Low-paid handed rise as council spends £8m to tackle poverty
8:51am Friday 22nd February 2013 in News
A PAY rise for Bolton Council’s lowest-paid staff and investment in housing and anti-poverty schemes have been given the go-ahead by councillors.
Bolton’s full council meeting voted to approve this year’s annual budget and council tax rises.
But councillors also approved proposals for wage rises for the authority’s lowest-paid workers and a spending programme aimed at boosting the borough’s economy.
A consultation will now be launched on plans to raise the lowest rate a council worker can be paid from £6.38 to £6.70 an hour.
Bolton Council leader Cllr Cliff Morris said the move was to stop the “erosion” of the gap between the council’s lowest wage and the minimum wage — which is £6.19 an hour.
The council will also invest £8.1 million of capital cash on anti-poverty measures and on moves to stimulate the borough’s economy.
Details of the £1 million anti-poverty investment are yet to be ironed out but The Bolton News understands they could include support for food banks and credit unions.
The council has also set aside £2 million for improving the appearance of private housing which it said will stimulate the economy by providing employment to local firms.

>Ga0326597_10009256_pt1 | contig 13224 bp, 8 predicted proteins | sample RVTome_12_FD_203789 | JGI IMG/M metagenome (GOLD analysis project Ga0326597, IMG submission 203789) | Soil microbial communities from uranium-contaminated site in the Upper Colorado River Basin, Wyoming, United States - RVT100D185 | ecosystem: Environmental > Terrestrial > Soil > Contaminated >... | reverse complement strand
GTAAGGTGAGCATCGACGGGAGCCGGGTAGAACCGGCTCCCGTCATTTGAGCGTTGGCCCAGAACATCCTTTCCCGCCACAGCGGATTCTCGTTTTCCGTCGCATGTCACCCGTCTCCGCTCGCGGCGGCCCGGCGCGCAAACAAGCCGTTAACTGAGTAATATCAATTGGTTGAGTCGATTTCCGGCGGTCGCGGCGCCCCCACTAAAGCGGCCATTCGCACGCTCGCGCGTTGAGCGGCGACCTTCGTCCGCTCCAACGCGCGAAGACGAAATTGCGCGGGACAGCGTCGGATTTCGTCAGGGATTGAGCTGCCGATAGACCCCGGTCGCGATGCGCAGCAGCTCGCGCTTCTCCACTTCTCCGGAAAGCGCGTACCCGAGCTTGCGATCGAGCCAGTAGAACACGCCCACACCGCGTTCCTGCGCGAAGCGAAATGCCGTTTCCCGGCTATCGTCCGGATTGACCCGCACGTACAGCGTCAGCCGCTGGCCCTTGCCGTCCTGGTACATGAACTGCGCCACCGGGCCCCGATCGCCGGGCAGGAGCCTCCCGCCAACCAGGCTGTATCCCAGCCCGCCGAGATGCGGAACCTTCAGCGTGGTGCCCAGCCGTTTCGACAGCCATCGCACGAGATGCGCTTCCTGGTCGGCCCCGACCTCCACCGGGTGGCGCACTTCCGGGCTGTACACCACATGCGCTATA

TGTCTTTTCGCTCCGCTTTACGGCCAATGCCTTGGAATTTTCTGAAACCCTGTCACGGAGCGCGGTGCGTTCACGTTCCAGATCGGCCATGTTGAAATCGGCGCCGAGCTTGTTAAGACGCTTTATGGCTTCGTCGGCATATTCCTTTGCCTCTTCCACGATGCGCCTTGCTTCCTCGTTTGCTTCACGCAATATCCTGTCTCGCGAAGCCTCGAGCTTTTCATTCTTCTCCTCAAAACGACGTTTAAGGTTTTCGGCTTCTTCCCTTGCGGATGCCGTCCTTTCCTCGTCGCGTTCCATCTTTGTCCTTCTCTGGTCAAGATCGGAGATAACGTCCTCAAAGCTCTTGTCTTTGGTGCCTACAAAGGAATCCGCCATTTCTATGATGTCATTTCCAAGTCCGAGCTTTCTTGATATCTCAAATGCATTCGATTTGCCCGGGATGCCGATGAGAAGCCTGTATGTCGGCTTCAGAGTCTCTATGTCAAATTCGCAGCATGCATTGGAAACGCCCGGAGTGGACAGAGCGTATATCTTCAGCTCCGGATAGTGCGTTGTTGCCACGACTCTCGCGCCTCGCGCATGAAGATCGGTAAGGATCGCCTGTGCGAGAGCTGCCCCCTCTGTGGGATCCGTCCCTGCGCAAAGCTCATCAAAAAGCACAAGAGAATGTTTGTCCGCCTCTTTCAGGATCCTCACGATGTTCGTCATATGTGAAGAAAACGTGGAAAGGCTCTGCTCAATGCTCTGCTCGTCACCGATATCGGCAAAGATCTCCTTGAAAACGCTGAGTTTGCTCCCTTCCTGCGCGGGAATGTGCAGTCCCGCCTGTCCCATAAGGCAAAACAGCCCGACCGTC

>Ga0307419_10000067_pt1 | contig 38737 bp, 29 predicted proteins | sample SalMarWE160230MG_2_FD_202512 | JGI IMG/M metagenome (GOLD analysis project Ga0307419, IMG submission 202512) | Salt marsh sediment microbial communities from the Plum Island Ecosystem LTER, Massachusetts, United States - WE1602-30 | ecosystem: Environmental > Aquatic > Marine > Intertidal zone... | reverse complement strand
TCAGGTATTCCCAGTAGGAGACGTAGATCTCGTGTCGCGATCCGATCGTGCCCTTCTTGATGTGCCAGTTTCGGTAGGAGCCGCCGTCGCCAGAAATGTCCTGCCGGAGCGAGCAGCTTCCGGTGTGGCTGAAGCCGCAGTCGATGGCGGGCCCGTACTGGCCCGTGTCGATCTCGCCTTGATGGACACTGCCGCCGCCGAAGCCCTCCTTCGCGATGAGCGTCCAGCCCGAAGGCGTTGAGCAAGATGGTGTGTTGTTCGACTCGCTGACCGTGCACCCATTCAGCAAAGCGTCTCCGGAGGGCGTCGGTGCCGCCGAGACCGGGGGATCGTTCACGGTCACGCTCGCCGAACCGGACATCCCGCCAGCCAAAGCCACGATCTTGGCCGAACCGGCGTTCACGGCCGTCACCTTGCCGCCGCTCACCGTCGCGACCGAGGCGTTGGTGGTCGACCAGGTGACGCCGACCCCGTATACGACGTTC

There could be fresh investment for the town centre, with £2 million earmarked for improving the economy, and a £1.5 million investment in sport and leisure facilities. Cllr Morris added: “Over the past few years, the gap which has always existed between the minimum wage and the council’s lowest rate of pay has been eroded.
“By using savings from staff car parking costs, we are able to make improvements to pay levels for our lowest-paid employees.”
During the meeting, Liberal Democrat leader Roger Hayes added: “There are some good things in this budget, I particularly welcome the proposals for capital investment, preparation of an anti-poverty strategy and an increase for our lower-paid employees provided this is really self-financing."
Martin Challender, communications officer at Bolton Unison, said: “It is good news that the council is addressing the issue of low pay.
“This is an issue that joint unions have been raising in discussions with Cllr Morris for some time.
“Within Bolton Council, staff at all levels are feeling the effects of a three-year pay freeze.”
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